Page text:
Outstanding Chemical Engineers
Purdue chemical engineering has a tradition of recognizing alumni who have achieved distinction as leaders in their careers and who have shaped the chemical engineering profession. Over the years, only 119 of the school's 9,000 alumni have been named Outstanding Chemical Engineers. The 2008 OChE event took place in October; profiles of the honorees are below.
Gary Poehlein (BSChE '58, MSChE '63, PhD '66) retired in 2002 after a distinguished career of service to academe, industry, and his local communities.
He began teaching at Lehigh University in Bethlehem, Penn., in 1965, establishing new courses in polymers, pollution control, and other topics. He initiated research in emulsion polymerization and latex technology and still participates in a successful short course he established in this area that takes place at Lehigh as well as in Davos, Switzerland.
Poehlein helped form and lead the Emulsion Polymers Institute at Lehigh until 1978, when he became director of the School of Chemical Engineering at the Georgia Institute of Technology in Atlanta. During his tenure, the ChE faculty doubled, and graduate student enrollment and external funding both increased tenfold. He was later named associate vice president for research, graduate dean, vice president for interdisciplinary programs, and executive assistant to the president.
He also served on the board of Flexible Products Co., and as director of the National Science Foundation's Chemical and Transport Systems Division.
Roberta Gleiter (BSChE '60) is an engineering consultant at The Aerospace Corp., whose Global Positioning System Program Office recently honored her. She is also CEO of the Global Institute for Technology and Engineering, a nonprofit organization dedicated to elevating the status of women working in technology and engineering.
With a master's degree in systems management from the University of Southern California and several certifications, Gleiter also was the first woman engineer certified as a hazardous materials manager. She has had a wide range of managerial responsibilities supporting spacecraft design/development, ground launch, and communication systems. She also helps the U.S. Air Force identify and resolve critical engineering and management problems. She oversaw the development, testing, and activation of the Fuel Vapor Scrubber System for Department of Defense payloads on the space shuttle and the joint NASA/Air Force development of a propellant handler's ensemble.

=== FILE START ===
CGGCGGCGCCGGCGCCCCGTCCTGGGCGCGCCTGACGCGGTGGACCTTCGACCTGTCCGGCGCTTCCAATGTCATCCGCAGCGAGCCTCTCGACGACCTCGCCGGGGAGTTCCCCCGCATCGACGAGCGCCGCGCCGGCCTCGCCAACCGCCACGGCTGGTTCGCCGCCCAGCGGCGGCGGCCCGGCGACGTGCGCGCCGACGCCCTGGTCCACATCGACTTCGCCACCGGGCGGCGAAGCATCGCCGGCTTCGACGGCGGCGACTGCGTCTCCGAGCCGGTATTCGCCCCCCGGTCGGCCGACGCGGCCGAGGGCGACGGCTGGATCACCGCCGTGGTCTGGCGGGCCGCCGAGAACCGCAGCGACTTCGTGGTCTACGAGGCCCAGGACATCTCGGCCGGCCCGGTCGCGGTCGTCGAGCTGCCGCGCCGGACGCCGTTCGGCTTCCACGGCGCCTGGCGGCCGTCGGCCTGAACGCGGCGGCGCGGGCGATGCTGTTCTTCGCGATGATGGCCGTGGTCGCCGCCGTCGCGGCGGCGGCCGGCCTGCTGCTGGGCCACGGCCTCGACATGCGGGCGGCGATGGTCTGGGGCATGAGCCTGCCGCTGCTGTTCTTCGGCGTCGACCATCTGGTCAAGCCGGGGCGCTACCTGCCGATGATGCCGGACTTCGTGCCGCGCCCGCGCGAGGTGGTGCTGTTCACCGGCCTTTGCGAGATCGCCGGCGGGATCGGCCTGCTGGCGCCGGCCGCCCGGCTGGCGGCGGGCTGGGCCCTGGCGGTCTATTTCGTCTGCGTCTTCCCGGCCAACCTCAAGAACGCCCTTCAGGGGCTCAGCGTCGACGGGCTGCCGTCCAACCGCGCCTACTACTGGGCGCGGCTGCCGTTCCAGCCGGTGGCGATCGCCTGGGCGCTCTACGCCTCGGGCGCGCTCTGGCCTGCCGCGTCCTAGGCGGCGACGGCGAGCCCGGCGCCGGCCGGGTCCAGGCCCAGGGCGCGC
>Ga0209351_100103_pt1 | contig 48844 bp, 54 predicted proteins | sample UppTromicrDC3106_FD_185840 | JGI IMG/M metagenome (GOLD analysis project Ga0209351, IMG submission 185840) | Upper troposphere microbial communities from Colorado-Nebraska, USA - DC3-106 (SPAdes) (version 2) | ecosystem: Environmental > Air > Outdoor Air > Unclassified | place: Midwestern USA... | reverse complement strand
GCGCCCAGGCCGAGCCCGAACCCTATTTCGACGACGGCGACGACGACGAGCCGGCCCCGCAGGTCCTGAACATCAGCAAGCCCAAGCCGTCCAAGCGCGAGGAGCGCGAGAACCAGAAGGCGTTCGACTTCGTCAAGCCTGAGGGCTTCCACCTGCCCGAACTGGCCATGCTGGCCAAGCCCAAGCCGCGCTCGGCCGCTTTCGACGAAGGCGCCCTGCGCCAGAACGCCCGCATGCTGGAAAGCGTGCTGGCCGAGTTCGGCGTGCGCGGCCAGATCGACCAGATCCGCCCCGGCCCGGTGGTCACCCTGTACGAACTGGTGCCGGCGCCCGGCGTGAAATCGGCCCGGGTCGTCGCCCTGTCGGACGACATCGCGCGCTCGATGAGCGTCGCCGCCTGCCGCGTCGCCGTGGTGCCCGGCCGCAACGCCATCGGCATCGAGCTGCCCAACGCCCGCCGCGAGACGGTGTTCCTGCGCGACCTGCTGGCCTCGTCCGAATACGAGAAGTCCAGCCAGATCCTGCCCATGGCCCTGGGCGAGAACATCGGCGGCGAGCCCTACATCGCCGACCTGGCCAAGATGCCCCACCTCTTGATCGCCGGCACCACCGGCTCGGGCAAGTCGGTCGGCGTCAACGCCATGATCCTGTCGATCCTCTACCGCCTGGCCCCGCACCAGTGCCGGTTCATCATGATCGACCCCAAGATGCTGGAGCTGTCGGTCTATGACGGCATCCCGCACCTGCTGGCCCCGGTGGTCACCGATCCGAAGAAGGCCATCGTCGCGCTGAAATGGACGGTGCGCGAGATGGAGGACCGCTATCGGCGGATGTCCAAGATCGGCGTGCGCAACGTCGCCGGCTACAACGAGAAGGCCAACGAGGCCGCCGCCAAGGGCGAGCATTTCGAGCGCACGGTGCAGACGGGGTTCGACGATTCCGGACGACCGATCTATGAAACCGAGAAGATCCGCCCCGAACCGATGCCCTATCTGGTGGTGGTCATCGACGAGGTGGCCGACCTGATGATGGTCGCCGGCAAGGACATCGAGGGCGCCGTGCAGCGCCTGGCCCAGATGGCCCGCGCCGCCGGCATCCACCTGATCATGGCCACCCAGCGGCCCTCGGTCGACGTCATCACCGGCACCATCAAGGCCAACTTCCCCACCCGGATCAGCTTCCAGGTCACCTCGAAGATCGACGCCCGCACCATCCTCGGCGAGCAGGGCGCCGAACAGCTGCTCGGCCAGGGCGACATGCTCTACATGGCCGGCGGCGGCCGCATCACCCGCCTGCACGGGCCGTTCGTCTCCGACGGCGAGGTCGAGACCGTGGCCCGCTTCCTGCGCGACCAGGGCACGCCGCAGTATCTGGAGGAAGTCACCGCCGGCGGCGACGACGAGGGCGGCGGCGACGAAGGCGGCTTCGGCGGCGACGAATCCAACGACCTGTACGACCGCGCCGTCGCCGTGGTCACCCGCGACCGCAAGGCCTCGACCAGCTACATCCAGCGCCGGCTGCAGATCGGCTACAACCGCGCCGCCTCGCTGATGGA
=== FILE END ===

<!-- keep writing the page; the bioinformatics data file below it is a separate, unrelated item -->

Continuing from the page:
Gleiter also has served on the National Science Foundation's federal advisory committee.
Antonios Mikos (PhD '88), the J.W. Cox Professor of Bioengineering and professor of chemical and biomolecular engineering at Rice University, has contributed to a host of novel orthopedic, dental, cardiovascular, neurologic, and ophthalmologic biomaterials. His research has shown that implanted carbon nanotubes can increase density in new bone growth and that unique scaffolds can repair broken facial bones typically deemed beyond repair.
Through synthesis, processing, and evaluation of innovative biomaterials, Mikos is developing new means of tissue engineering, drug delivery, and nonviral vectors for gene therapy. As a member of the Armed Forces Institute of Regenerative Medicine university consortia, Mikos is helping to regrow severed fingers, recreate shattered bones, rebuild maimed faces, and provide genetically matched skin to burn victims.